'They are dying, that's true, and it is what it is'

Trump increasingly sounds like a leader who's convinced himself that nothing more needs to be done about the pandemic in his own country.
Image: President Trump Meets With US Tech Workers And Signs Executive Order On Hiring American
President Donald Trump makes remarks as he meets with U.S. Tech Workers and signs an Executive Order on Hiring Americans, in the Cabinet Room of the White House on Aug. 3, 2020.Doug Mills / Pool via Getty Images
By Steve Benen

Axios' Jonathan Swan covered a fair amount of ground with Donald Trump in an interview that aired last night on HBO, but the focus on the president's response to the pandemic was especially striking.

President Donald Trump said in an interview that the coronavirus in the United States is under control and that the rising death toll "is what it is" as cases have surged in some states.

In context, Trump insisted that the crisis is "under control" in the United States. Swan, incredulous, asked how the president could make such a comment when so many Americans are dying of COVID-19 every day.

It was at this point that Trump appeared to roll his eyes and said, "They are dying, that's true. And it is what it is. But that doesn't mean we aren't doing everything we can. It's under control as much as you can control it."

The "it is what it is" line is obviously a misguided line for a president to take when describing viral fatalities in his own country, but I was just as struck by Trump's assertion that the coronavirus is "under control as much as you can control it."

That sounds like a leader who's convinced himself that nothing more needs to be done.

Soon after, in the same interview, Trump referred to a series of chart printouts that he said offered proof that the United States is "lower in the world" with regard to COVID-19 fatalities. Swan reviewed the graphs before realizing what the president was trying to say.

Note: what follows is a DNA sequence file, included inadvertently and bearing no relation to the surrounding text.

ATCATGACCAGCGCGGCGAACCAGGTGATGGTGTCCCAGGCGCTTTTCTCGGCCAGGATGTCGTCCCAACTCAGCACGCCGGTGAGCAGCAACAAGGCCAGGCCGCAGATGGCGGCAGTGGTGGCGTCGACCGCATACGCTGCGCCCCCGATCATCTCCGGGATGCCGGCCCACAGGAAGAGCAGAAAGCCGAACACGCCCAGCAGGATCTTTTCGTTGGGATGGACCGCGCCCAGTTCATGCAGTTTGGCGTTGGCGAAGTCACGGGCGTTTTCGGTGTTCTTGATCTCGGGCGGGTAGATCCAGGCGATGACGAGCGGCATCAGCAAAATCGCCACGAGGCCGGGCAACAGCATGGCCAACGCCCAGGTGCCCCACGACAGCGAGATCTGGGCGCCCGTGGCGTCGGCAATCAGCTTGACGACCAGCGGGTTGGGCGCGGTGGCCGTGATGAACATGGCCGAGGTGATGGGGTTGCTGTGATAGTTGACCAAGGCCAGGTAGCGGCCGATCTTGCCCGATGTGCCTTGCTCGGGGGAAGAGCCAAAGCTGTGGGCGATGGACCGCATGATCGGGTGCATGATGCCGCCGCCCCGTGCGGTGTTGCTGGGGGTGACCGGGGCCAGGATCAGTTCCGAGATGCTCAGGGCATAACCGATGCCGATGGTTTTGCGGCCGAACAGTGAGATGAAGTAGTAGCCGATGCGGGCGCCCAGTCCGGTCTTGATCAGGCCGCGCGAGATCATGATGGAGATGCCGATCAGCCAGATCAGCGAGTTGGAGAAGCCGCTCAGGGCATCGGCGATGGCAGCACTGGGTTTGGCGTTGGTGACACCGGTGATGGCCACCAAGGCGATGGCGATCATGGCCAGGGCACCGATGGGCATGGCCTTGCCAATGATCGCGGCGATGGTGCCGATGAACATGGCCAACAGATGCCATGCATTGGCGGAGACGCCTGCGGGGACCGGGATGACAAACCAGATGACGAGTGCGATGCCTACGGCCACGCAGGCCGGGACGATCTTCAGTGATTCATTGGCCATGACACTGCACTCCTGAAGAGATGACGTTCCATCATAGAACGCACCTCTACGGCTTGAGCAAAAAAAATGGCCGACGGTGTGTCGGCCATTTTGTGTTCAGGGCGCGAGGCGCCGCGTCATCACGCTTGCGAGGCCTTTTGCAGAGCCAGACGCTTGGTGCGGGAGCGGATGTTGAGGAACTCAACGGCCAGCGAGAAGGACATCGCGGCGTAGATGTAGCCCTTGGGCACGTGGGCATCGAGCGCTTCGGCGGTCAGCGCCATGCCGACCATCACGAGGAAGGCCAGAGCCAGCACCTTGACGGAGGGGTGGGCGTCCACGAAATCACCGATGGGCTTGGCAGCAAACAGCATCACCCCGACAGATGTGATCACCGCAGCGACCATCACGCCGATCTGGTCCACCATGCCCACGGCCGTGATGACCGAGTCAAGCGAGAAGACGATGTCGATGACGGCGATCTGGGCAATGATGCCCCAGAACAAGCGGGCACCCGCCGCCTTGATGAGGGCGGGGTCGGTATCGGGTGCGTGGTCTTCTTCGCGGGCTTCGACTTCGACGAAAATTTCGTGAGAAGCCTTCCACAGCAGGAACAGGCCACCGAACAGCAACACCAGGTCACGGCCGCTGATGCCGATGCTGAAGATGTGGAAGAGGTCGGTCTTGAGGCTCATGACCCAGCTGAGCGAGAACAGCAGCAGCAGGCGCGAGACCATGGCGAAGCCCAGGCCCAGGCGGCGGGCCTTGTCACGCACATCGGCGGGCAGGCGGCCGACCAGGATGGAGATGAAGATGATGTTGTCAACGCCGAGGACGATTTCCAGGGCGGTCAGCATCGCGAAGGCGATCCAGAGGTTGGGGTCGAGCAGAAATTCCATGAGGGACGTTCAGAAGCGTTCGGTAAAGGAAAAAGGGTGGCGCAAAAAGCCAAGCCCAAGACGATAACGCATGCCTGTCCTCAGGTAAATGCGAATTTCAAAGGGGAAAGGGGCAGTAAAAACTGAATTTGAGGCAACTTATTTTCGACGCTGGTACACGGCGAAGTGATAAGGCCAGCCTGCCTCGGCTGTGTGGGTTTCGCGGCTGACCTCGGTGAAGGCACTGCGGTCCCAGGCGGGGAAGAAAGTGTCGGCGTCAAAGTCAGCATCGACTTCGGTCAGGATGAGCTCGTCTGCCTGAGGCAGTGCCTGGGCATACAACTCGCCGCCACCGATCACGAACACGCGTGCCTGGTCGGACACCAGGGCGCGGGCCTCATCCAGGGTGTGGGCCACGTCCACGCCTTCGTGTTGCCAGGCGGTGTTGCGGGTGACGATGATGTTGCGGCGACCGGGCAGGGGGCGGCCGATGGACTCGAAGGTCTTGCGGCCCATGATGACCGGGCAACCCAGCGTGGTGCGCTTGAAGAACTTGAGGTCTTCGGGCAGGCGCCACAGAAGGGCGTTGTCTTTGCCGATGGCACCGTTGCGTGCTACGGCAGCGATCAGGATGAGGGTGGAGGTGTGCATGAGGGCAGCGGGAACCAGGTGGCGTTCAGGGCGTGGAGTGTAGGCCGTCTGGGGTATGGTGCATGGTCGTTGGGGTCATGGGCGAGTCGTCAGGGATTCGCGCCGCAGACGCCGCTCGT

"Oh, you're [looking at] death as a proportion of cases," the reporter explained. "I'm talking about death as a proportion of population. That's where the U.S. is really bad. Much worse than South Korea, Germany, etc."

Trump, apparently confused, told Swan, "You can't do that," prompting the reporter to ask the obvious next question: "Why can't I do that?" The president, trying to deal with the printouts in his hands, tried to argue that looking at deaths as a proportion of population is not what people should "go by."

He added that some countries might be hiding their actual death totals -- because for Trump, nefarious figures are always conspiring in the shadows to make him look bad.

Stepping back, the interview left little doubt that the president, apparently unaware of what's going on around him, is still struggling to understand just how severe the effects of the pandemic are in his country and what he should be prepared to do about it.

But I also found myself dwelling on those charts Trump was fumbling through during the interview. It's probably safe to assume that he didn't print them out himself, which means aides prepared the papers for him.

And therein lies the problem: Trump is obviously flailing, and instead of having a White House staff that helps steer him in responsible directions, aides appear to be feeding his worst instincts, providing him with bogus "proof" that makes him feel better about his catastrophic failures.